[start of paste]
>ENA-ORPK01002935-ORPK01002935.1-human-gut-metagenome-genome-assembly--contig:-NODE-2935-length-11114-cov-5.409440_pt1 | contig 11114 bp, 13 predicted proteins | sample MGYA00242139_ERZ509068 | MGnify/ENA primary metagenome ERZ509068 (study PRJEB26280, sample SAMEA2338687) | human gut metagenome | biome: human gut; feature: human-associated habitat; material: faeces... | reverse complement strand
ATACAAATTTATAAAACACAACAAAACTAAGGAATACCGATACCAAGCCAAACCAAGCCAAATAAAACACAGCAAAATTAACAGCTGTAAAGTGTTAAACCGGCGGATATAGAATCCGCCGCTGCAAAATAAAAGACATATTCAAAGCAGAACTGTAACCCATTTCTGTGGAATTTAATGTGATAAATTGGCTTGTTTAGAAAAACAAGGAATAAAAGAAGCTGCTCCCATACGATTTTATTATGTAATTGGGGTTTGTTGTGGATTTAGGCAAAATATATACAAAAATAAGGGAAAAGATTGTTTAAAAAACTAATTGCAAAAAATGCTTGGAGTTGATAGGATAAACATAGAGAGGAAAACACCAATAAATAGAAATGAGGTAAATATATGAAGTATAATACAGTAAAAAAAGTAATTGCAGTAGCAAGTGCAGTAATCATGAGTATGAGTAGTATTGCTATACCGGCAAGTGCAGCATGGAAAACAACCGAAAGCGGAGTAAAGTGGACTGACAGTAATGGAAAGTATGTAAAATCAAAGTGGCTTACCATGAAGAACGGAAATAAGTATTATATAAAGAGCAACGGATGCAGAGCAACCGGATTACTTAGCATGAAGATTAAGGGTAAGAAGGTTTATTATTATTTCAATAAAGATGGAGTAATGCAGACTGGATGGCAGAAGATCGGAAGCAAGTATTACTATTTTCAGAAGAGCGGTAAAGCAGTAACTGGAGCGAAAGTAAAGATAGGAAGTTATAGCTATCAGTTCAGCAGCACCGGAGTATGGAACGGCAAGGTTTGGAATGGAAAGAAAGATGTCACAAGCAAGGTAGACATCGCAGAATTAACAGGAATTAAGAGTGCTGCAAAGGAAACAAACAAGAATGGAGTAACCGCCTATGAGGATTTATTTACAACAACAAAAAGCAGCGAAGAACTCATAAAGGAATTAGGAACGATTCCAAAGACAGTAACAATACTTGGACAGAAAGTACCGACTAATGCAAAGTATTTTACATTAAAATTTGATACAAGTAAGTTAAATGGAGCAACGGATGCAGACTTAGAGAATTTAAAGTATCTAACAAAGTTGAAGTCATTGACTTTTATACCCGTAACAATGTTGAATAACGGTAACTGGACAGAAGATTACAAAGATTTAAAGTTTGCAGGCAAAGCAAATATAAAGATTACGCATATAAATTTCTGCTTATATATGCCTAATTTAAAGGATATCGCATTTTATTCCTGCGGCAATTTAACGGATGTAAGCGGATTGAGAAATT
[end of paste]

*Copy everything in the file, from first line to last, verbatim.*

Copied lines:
>ENA-ORPK01002935-ORPK01002935.1-human-gut-metagenome-genome-assembly--contig:-NODE-2935-length-11114-cov-5.409440_pt1 | contig 11114 bp, 13 predicted proteins | sample MGYA00242139_ERZ509068 | MGnify/ENA primary metagenome ERZ509068 (study PRJEB26280, sample SAMEA2338687) | human gut metagenome | biome: human gut; feature: human-associated habitat; material: faeces... | reverse complement strand
ATACAAATTTATAAAACACAACAAAACTAAGGAATACCGATACCAAGCCAAACCAAGCCAAATAAAACACAGCAAAATTAACAGCTGTAAAGTGTTAAACCGGCGGATATAGAATCCGCCGCTGCAAAATAAAAGACATATTCAAAGCAGAACTGTAACCCATTTCTGTGGAATTTAATGTGATAAATTGGCTTGTTTAGAAAAACAAGGAATAAAAGAAGCTGCTCCCATACGATTTTATTATGTAATTGGGGTTTGTTGTGGATTTAGGCAAAATATATACAAAAATAAGGGAAAAGATTGTTTAAAAAACTAATTGCAAAAAATGCTTGGAGTTGATAGGATAAACATAGAGAGGAAAACACCAATAAATAGAAATGAGGTAAATATATGAAGTATAATACAGTAAAAAAAGTAATTGCAGTAGCAAGTGCAGTAATCATGAGTATGAGTAGTATTGCTATACCGGCAAGTGCAGCATGGAAAACAACCGAAAGCGGAGTAAAGTGGACTGACAGTAATGGAAAGTATGTAAAATCAAAGTGGCTTACCATGAAGAACGGAAATAAGTATTATATAAAGAGCAACGGATGCAGAGCAACCGGATTACTTAGCATGAAGATTAAGGGTAAGAAGGTTTATTATTATTTCAATAAAGATGGAGTAATGCAGACTGGATGGCAGAAGATCGGAAGCAAGTATTACTATTTTCAGAAGAGCGGTAAAGCAGTAACTGGAGCGAAAGTAAAGATAGGAAGTTATAGCTATCAGTTCAGCAGCACCGGAGTATGGAACGGCAAGGTTTGGAATGGAAAGAAAGATGTCACAAGCAAGGTAGACATCGCAGAATTAACAGGAATTAAGAGTGCTGCAAAGGAAACAAACAAGAATGGAGTAACCGCCTATGAGGATTTATTTACAACAACAAAAAGCAGCGAAGAACTCATAAAGGAATTAGGAACGATTCCAAAGACAGTAACAATACTTGGACAGAAAGTACCGACTAATGCAAAGTATTTTACATTAAAATTTGATACAAGTAAGTTAAATGGAGCAACGGATGCAGACTTAGAGAATTTAAAGTATCTAACAAAGTTGAAGTCATTGACTTTTATACCCGTAACAATGTTGAATAACGGTAACTGGACAGAAGATTACAAAGATTTAAAGTTTGCAGGCAAAGCAAATATAAAGATTACGCATATAAATTTCTGCTTATATATGCCTAATTTAAAGGATATCGCATTTTATTCCTGCGGCAATTTAACGGATGTAAGCGGATTGAGAAATT